In a sense, the present invention contemplates the provision of an improved mat which comprises a plurality of elongated strips of a recoverably compressible cellular thermoplastic polymeric resin having the wide opposing faces thereof covered with self-formed skins, said strips being disposed in side-by-side relationship with the confronting skins of adjacent strips being contiguous and bonded to each other along their borders. While the polymeric resin is advantageously an ionomer or a mixture of ionomers, it may be other recoverably compressible thermoplastic polymeric resins, such as the polyolefins, for example, polyethylene or polypropylene, or the like. The mat formed of the bonded strips, as above specified, is advantageously sandwiched between a pair of preferably imperforate skins which may be films of the same or compatible resins heat bonded or fused to opposite faces of the mat or alternatively may be integrally heat self formed along the mat faces. The thicknesses of the strips forming the mat are less the widths thereof, that is the height of the mat, and the number of strips depends on the desired width or length of the mat and the lengths of the strips is dependent either on the length or width of the mat. The width of each strip is greater than the thickness thereof, the thickness advantageously being between 0.030 and 0.250 inch, preferably between 0.100 and 0.125 inch, and the ratio of the width to the thickness advantageously being between 0.5": 0.030" and 4.0": 0.250", preferably between 0.75": 0.100" and 1.5": 0.125". The height of the mat may be desired, for example, between 0.250 and 4.5" inches and two or more mats may be superimposed and bonded to each other by way of one or a pair of skins sandwiched between successive mats.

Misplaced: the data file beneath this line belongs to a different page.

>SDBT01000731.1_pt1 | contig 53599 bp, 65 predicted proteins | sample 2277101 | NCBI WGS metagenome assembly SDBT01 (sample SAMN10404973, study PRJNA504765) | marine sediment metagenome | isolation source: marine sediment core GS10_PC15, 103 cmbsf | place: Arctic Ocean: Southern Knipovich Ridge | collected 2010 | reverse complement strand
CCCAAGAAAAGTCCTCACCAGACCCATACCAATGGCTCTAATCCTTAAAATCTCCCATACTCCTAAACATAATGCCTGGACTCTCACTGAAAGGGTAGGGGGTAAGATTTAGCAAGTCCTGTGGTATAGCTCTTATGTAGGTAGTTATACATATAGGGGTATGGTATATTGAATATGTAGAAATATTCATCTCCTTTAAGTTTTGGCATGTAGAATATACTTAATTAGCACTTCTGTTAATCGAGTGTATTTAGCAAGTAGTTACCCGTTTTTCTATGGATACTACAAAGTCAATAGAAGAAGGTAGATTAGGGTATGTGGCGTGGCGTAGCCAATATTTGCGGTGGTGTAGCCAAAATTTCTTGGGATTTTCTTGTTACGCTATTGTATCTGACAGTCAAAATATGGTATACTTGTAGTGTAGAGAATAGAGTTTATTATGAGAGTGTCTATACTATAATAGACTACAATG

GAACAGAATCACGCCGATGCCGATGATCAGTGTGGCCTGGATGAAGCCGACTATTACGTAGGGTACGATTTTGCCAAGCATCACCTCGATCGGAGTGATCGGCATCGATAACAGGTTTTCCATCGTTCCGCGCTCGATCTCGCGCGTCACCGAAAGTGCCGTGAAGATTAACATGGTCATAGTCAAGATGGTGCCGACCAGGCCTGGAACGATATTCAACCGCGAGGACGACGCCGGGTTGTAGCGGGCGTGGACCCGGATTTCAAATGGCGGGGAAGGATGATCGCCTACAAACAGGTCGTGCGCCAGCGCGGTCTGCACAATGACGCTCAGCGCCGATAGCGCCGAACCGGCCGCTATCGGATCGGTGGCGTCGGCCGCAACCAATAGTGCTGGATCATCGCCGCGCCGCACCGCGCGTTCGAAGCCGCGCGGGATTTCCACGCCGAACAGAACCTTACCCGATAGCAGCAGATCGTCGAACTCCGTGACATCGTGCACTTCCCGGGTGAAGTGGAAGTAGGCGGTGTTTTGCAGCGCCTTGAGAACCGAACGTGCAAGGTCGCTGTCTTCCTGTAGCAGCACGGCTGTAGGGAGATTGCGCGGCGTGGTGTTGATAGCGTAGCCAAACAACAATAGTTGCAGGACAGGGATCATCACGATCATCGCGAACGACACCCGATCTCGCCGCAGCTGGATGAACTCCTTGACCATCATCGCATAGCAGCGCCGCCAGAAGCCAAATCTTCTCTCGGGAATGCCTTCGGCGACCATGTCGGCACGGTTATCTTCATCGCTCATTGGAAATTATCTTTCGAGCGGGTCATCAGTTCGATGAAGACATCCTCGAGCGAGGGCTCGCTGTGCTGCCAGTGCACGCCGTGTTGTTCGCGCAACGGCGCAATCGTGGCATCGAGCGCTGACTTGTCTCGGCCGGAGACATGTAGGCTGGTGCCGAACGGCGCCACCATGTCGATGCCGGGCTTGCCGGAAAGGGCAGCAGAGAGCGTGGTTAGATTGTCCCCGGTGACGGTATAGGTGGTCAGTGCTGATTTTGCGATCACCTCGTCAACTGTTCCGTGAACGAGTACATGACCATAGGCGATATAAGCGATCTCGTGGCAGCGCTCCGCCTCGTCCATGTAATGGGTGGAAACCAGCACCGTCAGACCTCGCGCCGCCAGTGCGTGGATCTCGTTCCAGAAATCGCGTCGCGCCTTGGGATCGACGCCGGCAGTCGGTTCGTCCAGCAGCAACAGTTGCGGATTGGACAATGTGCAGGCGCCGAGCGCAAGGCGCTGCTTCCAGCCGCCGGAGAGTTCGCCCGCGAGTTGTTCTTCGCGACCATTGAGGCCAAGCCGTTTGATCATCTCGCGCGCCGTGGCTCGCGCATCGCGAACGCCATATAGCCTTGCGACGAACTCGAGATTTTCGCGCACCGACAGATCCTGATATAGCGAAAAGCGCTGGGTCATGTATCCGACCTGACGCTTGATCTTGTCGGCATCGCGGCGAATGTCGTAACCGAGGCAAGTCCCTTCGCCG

In fabricating the improved mat described above by the improved method, sheets of recoverably compressible cellular thermoplastic polymeric resin are superimposed to form a stack and the stack is sliced into slabs by an elongated slicing element, such as a wire, heated above the fusion temperature of the resin. Each heating element is advanced through the sheet stack along a plane perpendicular to the planes of the sheets and at a speed to fuse the edges of adjacent confronting skins without fusing or bonding the adjacent sliced slabs. Each of the slabs which are coherent are then heated along their opposite faces to further fuse the borders of the adjacent skins. The mat has then applied to opposite faces thereof skins of the same resin as the mat or of a compatible resin. The skins may be resin films heat bonded or fused to the opposite mat faces or they may be self-formed on the faces of the mat by heating the faces with hot plates or the like, the further fusing of the borders of contiguous strip skins being effected during the application or forming of the mat sandwiching skins. The cellular sheets with self formed skins are advantageously formed by extruding the thermoplastic resin with a suitable foaming agent in the known manner.